Jochen Roller likes to dance audio-visual lectures and to scrutinise what we understand by dance. He has the outsider’s keen eye, having been in Singapore, Sydney and the South Pacific, but he is never the holy Samaritan of enlightenment, more the careful collector of glorious merits from both here and there. Addressing the Europeans, he likes to say sentences such as “dance is far too precious to throw it away only to please”. And he invites his colleagues from the Pacific Rim over to get to know German customs – a prank, as our dances have to first be discovered or invented. For his 2013 piece, Trachtenbummler, he invited the world to come and study our native dances with a folkloric group from Freiburg. In his latest work, Them and Us, he sent Haka dancers from Samoa, best known from rugby games, to the Alps (and to Tropical Island in Berlin) to show how our dance culture is more of a picture postcard world than a living tradition. His ethnographic eye is precise and caustic, as when the Bavarians dance a Samoan Fa’ataupati in lederhosen –and he shows us how much traditions are based on contradictions. Asians strictly avoid imitating other people, and yet they stubbornly pass on their dances in a copy-and-paste process. We on the other hand consider folkdances to be old fossils, but nevertheless make more money available for that dance than for its successors. Nobody would have noticed that without Jochen Roller.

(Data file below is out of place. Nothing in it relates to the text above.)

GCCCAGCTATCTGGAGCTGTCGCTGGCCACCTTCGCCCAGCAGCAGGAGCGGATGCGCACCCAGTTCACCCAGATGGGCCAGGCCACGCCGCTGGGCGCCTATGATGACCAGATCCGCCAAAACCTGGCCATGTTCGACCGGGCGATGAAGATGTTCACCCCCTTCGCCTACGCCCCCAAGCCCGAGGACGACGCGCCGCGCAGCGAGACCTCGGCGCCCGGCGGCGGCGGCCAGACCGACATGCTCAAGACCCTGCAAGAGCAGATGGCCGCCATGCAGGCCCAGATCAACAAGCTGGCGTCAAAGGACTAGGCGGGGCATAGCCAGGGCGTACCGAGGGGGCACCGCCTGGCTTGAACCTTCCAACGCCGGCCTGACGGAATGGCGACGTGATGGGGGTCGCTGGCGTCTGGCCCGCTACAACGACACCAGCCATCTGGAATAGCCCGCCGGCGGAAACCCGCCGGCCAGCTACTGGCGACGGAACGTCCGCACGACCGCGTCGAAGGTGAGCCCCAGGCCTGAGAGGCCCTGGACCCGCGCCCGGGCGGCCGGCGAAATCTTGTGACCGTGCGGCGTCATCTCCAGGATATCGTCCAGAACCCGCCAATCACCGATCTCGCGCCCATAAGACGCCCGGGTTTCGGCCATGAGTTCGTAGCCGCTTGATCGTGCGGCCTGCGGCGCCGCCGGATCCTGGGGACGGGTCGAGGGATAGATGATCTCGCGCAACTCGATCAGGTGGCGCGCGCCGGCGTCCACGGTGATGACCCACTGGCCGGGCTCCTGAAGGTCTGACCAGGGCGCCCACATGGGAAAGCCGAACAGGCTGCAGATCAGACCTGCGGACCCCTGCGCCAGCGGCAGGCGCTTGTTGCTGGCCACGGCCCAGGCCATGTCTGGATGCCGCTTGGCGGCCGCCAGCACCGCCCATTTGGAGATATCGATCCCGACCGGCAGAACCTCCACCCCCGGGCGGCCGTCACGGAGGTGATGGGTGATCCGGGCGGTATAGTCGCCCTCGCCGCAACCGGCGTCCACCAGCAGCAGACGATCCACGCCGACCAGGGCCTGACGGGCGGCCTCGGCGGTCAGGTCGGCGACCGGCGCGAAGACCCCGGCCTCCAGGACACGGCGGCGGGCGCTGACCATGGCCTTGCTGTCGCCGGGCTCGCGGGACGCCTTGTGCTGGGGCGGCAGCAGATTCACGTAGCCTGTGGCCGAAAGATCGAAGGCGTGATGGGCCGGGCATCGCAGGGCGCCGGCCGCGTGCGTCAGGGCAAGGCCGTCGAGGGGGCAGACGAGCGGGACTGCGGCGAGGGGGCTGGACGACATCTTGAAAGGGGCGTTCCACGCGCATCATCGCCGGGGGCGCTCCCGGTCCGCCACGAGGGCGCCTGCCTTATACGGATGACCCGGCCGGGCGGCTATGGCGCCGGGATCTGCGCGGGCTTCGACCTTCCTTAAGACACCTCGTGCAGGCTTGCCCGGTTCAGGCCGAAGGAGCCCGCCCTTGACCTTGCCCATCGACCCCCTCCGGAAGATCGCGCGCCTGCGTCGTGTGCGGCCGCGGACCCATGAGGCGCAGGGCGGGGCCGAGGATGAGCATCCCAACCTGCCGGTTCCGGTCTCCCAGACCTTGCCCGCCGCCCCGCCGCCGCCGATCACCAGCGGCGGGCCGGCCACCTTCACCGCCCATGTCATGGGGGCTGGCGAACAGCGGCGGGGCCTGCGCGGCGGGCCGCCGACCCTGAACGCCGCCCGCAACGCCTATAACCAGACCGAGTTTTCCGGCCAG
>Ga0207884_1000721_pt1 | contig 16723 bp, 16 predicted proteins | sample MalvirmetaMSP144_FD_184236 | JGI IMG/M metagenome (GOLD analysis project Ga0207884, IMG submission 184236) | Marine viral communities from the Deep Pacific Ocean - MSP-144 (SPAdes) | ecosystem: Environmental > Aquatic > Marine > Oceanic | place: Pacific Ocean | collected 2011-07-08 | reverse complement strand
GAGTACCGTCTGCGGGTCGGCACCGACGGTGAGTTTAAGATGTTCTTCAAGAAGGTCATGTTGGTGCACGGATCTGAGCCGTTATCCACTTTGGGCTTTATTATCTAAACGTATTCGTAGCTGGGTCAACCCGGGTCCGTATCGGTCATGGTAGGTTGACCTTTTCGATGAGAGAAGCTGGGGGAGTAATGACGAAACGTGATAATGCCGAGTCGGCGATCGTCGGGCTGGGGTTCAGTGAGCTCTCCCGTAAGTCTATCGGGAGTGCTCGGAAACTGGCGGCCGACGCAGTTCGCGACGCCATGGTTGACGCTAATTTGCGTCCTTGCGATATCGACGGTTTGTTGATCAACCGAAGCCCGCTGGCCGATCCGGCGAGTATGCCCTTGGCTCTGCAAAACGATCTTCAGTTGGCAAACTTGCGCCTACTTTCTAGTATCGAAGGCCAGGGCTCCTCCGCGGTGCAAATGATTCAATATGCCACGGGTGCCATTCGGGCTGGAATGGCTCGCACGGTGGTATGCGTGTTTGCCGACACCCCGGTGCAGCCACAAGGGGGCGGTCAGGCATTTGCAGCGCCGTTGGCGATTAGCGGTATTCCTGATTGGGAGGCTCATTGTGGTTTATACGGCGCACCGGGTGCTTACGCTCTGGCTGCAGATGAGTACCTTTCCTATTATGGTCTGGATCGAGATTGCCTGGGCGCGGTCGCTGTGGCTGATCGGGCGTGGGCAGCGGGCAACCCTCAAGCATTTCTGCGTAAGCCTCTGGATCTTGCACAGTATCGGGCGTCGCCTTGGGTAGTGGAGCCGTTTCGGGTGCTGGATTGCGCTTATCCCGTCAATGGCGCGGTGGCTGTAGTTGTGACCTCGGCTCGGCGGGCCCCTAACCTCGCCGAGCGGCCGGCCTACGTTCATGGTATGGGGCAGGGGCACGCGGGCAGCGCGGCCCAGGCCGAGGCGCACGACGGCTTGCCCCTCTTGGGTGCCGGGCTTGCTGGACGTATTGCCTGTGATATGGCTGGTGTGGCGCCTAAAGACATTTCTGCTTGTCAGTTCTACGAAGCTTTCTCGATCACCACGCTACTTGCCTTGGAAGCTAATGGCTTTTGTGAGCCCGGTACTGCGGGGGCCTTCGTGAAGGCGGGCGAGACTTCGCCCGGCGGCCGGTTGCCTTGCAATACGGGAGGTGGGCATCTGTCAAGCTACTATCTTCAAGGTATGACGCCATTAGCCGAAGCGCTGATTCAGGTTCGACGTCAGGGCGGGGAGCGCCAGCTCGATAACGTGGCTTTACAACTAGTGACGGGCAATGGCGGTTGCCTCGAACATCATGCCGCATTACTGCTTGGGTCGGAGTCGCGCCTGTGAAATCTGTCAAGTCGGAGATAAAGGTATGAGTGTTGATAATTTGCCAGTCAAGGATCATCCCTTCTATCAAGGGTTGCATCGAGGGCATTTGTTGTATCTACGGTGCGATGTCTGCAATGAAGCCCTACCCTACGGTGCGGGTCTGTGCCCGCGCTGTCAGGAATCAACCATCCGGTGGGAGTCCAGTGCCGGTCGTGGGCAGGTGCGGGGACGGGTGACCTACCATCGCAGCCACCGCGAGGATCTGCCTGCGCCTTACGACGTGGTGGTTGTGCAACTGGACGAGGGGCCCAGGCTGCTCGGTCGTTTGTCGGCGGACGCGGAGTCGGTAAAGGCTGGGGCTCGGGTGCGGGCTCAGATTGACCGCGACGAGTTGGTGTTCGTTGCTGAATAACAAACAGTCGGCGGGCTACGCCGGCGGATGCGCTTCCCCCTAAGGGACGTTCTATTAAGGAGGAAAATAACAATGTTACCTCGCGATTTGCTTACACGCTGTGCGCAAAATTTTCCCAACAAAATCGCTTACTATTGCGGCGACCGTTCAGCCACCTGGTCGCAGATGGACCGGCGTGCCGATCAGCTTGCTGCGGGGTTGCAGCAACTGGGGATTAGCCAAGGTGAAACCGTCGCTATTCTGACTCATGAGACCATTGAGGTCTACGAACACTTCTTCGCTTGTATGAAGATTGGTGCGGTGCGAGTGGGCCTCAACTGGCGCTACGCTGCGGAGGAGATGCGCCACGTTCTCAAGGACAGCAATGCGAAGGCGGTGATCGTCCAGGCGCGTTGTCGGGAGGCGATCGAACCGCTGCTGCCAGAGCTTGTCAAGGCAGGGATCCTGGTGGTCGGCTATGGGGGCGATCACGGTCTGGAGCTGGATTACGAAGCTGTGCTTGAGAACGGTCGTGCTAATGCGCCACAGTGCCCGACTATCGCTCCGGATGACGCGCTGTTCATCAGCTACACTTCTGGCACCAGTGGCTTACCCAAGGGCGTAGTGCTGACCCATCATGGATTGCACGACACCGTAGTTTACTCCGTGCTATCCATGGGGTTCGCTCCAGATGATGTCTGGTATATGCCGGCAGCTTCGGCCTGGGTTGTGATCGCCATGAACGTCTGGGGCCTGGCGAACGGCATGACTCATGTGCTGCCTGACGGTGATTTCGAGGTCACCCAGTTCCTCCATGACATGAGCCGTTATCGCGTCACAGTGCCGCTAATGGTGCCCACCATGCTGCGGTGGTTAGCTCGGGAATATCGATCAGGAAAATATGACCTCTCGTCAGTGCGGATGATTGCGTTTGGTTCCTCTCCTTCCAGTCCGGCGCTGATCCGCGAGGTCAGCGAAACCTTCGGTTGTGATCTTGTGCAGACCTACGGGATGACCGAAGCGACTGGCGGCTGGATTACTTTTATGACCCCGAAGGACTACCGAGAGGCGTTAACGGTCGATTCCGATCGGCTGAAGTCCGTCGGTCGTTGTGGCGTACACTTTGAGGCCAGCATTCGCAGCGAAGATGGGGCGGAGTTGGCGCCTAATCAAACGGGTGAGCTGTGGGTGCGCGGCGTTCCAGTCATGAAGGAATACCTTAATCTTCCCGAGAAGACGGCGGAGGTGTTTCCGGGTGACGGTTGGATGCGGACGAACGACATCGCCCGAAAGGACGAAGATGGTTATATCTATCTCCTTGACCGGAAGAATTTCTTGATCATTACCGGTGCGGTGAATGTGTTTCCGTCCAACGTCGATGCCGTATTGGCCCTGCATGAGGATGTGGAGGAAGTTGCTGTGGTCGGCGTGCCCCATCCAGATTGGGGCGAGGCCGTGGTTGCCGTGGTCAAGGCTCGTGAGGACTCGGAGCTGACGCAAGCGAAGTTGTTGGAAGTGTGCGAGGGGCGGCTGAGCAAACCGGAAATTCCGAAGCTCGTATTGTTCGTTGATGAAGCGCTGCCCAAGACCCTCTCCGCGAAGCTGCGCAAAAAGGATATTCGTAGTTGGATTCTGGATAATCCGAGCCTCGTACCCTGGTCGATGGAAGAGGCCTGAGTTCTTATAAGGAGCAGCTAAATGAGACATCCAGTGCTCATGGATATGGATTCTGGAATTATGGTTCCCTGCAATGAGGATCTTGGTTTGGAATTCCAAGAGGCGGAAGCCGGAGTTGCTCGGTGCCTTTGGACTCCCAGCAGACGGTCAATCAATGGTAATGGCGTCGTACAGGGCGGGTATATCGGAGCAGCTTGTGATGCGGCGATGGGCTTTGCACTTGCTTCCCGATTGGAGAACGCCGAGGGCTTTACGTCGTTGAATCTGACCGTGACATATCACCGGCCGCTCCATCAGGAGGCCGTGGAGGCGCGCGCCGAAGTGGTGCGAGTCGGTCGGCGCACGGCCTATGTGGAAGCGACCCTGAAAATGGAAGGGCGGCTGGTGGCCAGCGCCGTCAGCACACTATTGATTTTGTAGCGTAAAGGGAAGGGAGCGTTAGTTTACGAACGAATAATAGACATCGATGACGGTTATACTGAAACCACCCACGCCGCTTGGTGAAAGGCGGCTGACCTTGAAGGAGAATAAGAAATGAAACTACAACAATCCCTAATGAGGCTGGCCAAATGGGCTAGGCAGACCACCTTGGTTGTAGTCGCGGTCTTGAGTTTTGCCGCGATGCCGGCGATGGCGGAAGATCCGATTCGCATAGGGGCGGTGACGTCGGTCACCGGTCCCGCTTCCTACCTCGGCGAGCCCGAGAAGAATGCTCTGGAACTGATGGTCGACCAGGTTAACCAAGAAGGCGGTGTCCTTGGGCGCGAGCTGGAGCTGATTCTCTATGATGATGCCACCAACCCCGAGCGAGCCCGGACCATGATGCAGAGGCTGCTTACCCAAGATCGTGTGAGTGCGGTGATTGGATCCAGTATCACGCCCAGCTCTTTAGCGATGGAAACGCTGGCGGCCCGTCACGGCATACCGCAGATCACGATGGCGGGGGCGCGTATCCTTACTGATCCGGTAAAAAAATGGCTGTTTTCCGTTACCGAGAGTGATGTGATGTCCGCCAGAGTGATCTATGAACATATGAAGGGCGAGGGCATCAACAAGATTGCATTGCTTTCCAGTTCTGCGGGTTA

The Source Code (2014)
1893: Ich bin die Oberfläche meines eigenen Erscheinens (2015)
Co-choreographer: Thomas Meinecke
Hotzenplotz – forsicht gollt! (2015)
Co-choreographer: Stella Konstantinou
(picture writing) (2015)
Them and Us (2015)
Co-choreographer: Yuki Kihara
Carla del Ponte trinkt in Pristina einen Vanilla Chai Latte (2016)
Jochen Roller is currently working on a quadrilogy titled finding Germany elsewhere. The first part, Trachtenbummler, a re-interpretation of German folk dances, premiered at the TANZ IM AUGUST festival in 2013. The second part, Them and Us, a fusion of Samoan and Bavarian folklore, premiered at the Sophiensæle in 2015. The third part, Blutsbrüder, a work about German-ethnic cross-dressing and a cooperation between the Goethe-Institut Montréal and the Kunstzentrum Aanischaaukamikw of the Cree Nation/Eeyou Istchee will be performed for the first time in 2017. The fourth part, Hiwwe wie driwwe, which will be about art and religion, will take place in cooperation with the Amish Community in Intercourse, Pennsylvania.